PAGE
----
Biologically induced calcite and its isotopic composition in Lake Ontario

Hodell, David A., Claire L. Schelske, Gary L. Fahnenstiel, Lisa L. Robbins

Limnol. Oceanogr., 43(2), 1998, 187-199 | DOI: 10.4319/lo.1998.43.2.0187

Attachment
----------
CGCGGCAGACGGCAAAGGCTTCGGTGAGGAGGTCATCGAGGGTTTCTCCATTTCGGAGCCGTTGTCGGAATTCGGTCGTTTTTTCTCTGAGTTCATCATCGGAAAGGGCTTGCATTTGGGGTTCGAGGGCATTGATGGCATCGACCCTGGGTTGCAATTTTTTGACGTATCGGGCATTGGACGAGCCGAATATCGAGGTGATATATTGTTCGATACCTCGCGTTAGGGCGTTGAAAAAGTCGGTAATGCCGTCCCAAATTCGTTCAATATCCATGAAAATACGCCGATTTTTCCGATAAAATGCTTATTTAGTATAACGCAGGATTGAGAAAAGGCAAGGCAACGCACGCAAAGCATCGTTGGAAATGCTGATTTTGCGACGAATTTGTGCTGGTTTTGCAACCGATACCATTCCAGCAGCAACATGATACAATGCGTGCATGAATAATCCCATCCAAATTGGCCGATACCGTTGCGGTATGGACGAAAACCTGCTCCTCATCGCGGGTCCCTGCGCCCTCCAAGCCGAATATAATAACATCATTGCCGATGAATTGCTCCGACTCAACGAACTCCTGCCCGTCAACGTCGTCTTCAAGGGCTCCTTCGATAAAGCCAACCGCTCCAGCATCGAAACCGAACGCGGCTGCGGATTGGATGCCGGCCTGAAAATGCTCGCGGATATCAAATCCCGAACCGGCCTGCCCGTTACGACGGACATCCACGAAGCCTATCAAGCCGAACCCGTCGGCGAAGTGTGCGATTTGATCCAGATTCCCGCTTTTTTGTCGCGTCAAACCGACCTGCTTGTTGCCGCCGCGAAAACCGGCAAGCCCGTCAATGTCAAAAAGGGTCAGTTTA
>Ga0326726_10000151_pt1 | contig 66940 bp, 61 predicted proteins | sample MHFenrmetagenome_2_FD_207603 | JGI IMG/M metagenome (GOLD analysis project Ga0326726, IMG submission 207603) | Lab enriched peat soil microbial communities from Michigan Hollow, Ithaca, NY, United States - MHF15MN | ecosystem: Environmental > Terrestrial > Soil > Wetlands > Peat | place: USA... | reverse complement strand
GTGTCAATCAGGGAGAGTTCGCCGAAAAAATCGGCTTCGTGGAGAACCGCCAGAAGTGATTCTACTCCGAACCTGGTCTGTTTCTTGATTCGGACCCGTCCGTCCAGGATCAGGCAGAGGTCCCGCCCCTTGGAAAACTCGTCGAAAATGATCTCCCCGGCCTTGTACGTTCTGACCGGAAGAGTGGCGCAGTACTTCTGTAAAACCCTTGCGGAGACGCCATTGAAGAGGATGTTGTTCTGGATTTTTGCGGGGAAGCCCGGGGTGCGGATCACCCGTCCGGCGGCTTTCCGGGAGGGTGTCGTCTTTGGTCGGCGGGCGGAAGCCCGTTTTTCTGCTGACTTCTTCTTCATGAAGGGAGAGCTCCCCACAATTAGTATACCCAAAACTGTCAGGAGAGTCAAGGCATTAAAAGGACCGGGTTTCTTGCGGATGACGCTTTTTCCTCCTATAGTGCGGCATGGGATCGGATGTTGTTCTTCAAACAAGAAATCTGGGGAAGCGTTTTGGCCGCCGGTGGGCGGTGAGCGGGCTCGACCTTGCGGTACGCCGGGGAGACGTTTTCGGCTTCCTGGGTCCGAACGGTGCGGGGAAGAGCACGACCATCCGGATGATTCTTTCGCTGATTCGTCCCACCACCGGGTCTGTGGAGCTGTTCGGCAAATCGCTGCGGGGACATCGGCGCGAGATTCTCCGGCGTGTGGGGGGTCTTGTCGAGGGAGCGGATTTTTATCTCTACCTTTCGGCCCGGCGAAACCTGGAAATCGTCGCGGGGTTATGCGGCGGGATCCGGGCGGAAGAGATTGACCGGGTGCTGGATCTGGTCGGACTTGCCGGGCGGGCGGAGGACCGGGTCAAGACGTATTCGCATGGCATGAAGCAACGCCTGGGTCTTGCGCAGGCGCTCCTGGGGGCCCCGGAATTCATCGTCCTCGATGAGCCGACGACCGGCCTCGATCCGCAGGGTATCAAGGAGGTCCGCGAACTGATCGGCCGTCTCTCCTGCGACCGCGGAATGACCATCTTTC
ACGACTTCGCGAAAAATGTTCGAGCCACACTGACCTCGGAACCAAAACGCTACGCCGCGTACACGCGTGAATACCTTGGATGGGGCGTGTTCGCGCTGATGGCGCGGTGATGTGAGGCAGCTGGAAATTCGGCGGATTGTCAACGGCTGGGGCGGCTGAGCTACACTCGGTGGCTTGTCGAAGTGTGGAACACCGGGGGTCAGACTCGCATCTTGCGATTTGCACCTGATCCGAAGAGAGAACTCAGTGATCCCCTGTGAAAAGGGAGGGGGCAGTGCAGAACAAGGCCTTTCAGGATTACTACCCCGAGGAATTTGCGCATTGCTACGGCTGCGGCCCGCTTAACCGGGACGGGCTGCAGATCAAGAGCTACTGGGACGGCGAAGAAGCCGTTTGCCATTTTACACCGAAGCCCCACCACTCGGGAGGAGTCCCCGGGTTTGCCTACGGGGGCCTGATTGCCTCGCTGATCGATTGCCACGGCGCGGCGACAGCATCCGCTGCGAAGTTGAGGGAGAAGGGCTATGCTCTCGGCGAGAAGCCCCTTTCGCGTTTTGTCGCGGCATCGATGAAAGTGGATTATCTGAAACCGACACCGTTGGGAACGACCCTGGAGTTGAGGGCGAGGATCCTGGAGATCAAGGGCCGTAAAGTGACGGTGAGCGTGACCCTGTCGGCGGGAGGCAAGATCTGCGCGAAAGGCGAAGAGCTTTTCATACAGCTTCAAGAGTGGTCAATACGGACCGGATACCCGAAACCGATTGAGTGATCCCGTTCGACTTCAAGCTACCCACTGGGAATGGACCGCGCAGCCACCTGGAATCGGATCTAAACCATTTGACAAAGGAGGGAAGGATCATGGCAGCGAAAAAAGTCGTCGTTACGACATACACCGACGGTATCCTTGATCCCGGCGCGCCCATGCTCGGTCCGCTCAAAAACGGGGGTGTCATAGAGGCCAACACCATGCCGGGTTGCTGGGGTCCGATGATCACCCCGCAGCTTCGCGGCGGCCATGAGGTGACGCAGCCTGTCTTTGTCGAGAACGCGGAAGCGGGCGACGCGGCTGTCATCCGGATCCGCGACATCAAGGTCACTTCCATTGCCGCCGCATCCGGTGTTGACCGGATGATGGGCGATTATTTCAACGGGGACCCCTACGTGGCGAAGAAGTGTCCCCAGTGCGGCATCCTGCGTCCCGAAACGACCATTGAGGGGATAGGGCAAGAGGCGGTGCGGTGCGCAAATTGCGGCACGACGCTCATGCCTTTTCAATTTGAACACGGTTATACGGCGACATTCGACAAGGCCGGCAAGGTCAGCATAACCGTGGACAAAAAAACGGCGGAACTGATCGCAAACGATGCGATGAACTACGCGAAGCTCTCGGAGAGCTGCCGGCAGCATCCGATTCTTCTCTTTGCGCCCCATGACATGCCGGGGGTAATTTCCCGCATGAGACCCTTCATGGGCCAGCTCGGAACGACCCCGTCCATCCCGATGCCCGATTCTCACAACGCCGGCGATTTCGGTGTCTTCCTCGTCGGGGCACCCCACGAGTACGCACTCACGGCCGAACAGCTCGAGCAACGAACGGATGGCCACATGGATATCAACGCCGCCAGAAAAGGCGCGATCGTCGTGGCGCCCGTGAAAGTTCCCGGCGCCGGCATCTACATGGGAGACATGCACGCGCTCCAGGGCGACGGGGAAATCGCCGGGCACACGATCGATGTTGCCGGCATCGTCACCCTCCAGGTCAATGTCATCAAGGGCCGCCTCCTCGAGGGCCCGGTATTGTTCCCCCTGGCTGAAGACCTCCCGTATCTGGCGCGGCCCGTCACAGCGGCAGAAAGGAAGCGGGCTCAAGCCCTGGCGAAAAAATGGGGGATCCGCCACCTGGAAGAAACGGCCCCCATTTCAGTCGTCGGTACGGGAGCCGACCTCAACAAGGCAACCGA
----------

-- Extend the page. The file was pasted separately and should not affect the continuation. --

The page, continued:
ABSTRACT: We studied water, sediment trap, and core samples from eastern Lake Ontario to reconstruct the factors controlling the biologically induced production and sedimentation of calcite during so-called whiting events. Calcite accumulation and its isotopic composition are controlled by a complex set of interrelated factors, including temperature, primary productivity, and the abundance of pica-cyanobacteria during the stratified period. Calcite precipitation is highly correlated to lake temperature, because physical and biological factors interact to produce conditions favorable for whitings during warm years when the lake stratifies early in the seasonal cycle. Carbonate stratigraphies in multiple cores from eastern Lake Ontario revealed similar patterns of historical variation in percent carbonate. An exponential rise in carbonate accumulation occurred in nine cores after 1930, culminating in peak values in the early 1980s. This rise was related to historic increases in primary productivity resulting from increased phosphorus loading to Lake Ontario. Superimposed upon this rise were four peaks (centered on 1940-1942, 1957-1961, 1971-1977, and 1983) that correlate with maxima in summer air-temperature anomalies from the Great Lakes region and with strong El Niiio events. These peaks are also associated with maxima in δ13C values and minima in δ18O values of carbonate, lending support to our model that more calcite is precipitated with higher δ13C values during warm years when thermal stratitication occurs early in the seasonal cycle. Beginning in the mid-1980s calcite accumulation and its δ13C ratio began to decrease, suggesting a reduction in primary productivity in surface waters, probably related to lower phosphate concentrations in epilimnetic waters of Lake Ontario during the stratified period. Reduced summer P loading may be explained either by a lagged response to P abatement measures that began in the late 1970s or by decreased P loading from upstream Lake Erie beginning in the late 1980s as a result of the establishment of filter-feeding zebra mussels.

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